Google Ads recommendations may seem like shortcuts to success, but blindly following these recommendations can sometimes lead to wasteful spending and little to no ROI.

At Digital Strike, we’ve helped hundreds of businesses of every size in almost every vertical with their paid search campaigns… So you can that say we’ve learned a thing or two about Google’s ad recommendations—including when NOT to use them.

Let’s explore five common types of recommendations from Google that demand careful scrutiny before implementation and the reasons why.

1. Adding Recommended Keywords

Google recommends keywords for two reasons: To enhance optimization scores and to increase ad spend.

Optimization score is somewhat of a fake metric that Google created to more or less suggest to inexperienced advertisers that they should use a variety of the ad variations Google offers. In doing this, you are expanding your reach across all channels like video, search, display, shopping, etc., while ultimately spending more money.

Why you should re-consider:

Rather than use these recommendations, it would be advised to dig deeper into what Google is suggesting. Google is a big proponent of running broad match keywords and—while the targeting for broad match has improved—it still isn’t always the best route. This is because broad match casts a wide net and, therefore, pulls in some terms that might not make sense for the business goals.

For example, let’s say you’re running ads for an assisted living community. Based on search history, Google is able to see that the large majority of searchers looking in the senior living realm are price shopping for affordable options. Therefore, some highly trafficked terms include “affordable apartments,” “cheap senior housing,” “government-assisted senior housing,” etc. Google then puts these terms into the recommended new keyword area for you to use in ads.

However, the problem with this is that the assisted living facility may not want to show up for these terms because it’s not what they offer at their business. This would result in wasted ad spend and poor Google ads account performance.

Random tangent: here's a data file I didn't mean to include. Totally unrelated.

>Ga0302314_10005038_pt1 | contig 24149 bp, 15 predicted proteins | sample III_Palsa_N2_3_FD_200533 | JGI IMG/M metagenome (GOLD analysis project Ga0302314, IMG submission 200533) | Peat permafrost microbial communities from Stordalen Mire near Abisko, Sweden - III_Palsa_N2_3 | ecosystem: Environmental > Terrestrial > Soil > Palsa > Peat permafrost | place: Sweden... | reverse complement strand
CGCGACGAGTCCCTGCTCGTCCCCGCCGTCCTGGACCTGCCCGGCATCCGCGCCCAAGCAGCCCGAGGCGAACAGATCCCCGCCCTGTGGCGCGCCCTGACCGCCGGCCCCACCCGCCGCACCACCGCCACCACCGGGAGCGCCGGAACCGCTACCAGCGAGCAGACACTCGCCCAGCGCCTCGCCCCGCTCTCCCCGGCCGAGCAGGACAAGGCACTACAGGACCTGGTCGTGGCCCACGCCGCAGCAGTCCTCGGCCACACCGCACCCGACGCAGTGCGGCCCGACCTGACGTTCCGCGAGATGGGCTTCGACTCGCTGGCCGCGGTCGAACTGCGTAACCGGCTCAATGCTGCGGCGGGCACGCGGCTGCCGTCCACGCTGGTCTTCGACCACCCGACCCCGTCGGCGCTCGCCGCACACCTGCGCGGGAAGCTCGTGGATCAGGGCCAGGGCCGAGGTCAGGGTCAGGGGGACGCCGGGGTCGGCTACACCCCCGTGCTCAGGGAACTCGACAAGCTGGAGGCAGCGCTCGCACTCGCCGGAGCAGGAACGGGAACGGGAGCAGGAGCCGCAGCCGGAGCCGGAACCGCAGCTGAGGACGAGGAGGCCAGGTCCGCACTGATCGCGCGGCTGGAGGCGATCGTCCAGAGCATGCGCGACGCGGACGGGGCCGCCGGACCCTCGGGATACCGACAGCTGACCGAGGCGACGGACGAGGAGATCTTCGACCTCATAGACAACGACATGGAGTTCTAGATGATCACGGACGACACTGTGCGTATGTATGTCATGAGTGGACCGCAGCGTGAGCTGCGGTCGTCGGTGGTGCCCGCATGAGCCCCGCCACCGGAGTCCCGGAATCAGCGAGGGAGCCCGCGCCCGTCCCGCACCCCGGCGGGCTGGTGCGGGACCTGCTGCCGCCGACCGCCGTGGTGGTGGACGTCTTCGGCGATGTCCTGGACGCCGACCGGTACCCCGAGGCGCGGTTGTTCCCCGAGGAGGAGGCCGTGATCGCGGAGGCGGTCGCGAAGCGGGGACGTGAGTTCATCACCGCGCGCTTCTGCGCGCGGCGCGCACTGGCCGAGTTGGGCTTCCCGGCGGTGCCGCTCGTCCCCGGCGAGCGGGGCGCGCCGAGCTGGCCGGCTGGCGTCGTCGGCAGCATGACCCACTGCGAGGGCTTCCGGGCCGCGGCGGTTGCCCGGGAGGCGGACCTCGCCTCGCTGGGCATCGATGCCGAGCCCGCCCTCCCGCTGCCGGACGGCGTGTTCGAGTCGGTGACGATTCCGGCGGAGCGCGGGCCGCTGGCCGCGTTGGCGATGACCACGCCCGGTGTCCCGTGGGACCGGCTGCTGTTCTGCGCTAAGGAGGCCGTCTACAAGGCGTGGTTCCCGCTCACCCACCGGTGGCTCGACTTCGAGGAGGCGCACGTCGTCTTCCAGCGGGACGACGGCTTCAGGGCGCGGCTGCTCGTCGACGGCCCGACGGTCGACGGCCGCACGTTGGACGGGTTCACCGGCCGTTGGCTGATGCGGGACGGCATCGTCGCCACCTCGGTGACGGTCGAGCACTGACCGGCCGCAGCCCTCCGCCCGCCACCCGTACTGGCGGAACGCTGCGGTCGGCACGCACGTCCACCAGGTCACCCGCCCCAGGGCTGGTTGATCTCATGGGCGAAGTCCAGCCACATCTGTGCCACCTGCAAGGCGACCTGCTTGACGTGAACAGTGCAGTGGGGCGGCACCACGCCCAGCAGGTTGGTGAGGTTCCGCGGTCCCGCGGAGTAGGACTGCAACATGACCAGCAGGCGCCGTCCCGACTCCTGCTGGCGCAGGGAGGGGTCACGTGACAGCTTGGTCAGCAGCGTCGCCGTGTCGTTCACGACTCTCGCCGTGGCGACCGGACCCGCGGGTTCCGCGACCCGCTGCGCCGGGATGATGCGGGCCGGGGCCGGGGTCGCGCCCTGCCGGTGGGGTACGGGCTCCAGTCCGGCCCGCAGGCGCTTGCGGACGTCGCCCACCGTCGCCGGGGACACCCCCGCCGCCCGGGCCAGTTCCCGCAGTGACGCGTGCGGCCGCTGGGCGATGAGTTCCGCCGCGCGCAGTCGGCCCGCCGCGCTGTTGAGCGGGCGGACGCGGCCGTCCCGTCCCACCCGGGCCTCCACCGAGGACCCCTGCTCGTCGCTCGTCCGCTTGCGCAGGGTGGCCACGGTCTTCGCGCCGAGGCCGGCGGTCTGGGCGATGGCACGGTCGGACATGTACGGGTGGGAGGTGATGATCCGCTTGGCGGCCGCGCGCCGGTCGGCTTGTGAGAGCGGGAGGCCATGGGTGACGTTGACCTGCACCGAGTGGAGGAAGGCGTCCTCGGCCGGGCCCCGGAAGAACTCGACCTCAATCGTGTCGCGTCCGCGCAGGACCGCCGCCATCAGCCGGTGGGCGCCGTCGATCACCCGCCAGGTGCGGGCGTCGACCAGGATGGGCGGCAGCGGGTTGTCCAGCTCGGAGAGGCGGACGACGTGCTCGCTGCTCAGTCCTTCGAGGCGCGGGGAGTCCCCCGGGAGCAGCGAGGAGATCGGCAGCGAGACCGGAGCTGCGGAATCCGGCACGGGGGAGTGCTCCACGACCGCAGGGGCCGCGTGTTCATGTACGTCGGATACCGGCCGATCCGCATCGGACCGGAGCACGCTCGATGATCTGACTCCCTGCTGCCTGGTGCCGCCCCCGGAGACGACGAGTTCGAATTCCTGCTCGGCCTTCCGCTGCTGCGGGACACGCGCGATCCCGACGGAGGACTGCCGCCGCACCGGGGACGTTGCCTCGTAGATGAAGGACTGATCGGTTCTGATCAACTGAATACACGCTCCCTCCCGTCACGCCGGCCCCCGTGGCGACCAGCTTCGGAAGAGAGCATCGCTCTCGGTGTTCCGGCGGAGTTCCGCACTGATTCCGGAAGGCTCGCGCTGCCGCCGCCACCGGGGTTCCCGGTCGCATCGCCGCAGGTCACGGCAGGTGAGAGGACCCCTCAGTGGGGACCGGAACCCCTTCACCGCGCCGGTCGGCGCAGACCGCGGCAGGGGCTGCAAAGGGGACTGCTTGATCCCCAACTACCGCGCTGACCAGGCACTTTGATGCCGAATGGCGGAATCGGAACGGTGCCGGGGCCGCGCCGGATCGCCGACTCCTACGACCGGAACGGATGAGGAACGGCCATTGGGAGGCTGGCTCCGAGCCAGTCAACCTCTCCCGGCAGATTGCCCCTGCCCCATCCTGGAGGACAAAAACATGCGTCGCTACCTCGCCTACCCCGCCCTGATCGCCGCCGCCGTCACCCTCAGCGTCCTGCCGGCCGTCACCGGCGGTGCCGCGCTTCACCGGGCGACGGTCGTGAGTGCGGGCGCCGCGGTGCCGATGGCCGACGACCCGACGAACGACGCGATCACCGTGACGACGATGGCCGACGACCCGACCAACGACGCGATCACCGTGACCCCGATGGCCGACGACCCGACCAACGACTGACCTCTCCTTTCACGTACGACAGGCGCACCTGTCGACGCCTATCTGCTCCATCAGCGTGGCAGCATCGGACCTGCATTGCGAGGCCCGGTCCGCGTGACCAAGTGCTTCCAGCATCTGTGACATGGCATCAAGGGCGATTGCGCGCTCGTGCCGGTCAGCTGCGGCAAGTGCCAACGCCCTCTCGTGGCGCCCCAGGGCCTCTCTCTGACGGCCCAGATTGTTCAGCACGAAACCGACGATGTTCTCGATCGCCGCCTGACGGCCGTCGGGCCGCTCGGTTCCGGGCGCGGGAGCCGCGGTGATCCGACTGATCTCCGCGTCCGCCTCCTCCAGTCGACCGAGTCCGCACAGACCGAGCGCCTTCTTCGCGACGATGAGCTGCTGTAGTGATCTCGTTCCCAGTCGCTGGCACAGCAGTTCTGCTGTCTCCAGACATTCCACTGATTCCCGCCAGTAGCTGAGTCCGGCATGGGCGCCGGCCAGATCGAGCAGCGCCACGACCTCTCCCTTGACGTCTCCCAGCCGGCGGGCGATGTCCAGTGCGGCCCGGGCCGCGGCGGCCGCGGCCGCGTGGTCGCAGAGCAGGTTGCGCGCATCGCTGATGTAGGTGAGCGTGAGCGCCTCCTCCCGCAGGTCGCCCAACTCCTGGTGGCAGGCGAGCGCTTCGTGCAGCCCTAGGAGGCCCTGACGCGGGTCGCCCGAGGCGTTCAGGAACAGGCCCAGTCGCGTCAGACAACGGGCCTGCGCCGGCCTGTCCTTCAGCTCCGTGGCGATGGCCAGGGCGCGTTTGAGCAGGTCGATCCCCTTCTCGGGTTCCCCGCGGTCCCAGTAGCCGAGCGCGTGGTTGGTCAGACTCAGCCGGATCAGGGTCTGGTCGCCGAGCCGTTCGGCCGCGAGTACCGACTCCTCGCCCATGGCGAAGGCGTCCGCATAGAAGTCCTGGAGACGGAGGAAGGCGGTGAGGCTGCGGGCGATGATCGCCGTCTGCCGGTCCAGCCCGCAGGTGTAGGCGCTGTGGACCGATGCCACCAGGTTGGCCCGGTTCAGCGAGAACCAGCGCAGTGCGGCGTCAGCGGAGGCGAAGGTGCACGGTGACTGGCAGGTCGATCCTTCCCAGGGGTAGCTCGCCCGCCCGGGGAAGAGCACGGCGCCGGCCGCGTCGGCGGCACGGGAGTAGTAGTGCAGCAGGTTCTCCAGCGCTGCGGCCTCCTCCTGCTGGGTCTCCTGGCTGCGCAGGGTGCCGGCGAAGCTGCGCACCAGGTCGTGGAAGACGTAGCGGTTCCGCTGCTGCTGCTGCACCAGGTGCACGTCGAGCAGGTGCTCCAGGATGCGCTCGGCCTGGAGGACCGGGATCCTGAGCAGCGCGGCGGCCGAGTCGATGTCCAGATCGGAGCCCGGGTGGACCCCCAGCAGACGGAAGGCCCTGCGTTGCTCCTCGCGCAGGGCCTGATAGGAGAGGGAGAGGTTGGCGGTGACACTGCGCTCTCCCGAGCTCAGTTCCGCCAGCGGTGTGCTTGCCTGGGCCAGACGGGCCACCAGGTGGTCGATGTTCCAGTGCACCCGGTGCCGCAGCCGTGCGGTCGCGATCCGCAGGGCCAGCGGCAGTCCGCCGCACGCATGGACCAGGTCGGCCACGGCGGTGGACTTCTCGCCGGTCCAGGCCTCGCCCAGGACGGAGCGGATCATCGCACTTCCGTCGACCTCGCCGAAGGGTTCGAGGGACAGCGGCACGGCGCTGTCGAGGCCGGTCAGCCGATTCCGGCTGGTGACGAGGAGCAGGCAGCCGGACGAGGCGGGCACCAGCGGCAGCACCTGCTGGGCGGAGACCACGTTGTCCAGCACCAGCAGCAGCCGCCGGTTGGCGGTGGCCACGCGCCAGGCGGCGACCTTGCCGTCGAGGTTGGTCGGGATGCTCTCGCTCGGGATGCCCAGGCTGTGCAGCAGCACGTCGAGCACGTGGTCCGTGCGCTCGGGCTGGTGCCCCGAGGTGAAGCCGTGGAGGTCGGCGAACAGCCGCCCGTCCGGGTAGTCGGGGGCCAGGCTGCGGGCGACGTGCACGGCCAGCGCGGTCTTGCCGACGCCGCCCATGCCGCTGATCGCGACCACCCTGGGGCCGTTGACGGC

2. Increase Budget Based on Projections

If you do not have a high conversion rate, Google may suggest adding budget based on projections that forecast how many clicks you could receive if you increase spend by certain dollar amounts (this is not always the answer, though).

Why you should re-consider:

Yes, there are times when you truly aren’t showing because you aren’t spending enough to compete.

However, before you take Google’s suggestion to increase the budget, you need to first take a look at the impression share lost to budget—or Search Lost IS (Budget)—in order to determine if the actual spend really is the issue.

This metric gives a percentage of how many times your ads didn’t show because the campaign is limited by budget and is really the only time when you should consider increasing spend.

Google’s goal is to ramp up your spend to dominate search results, but that doesn’t mean you will get more conversions, especially if you are not losing budget to impressions.

If that is what is happening, then other factors need to be re-evaluated, such as keyword relevancy, ad quality, and landing page experience.

3. Switching Bidding Strategy

Google Adwords offers a number of bid strategies to use based on campaign goals. Here are a few examples:

  • If you want to drive more traffic to your website, you should use the Maximize Clicks bid strategy.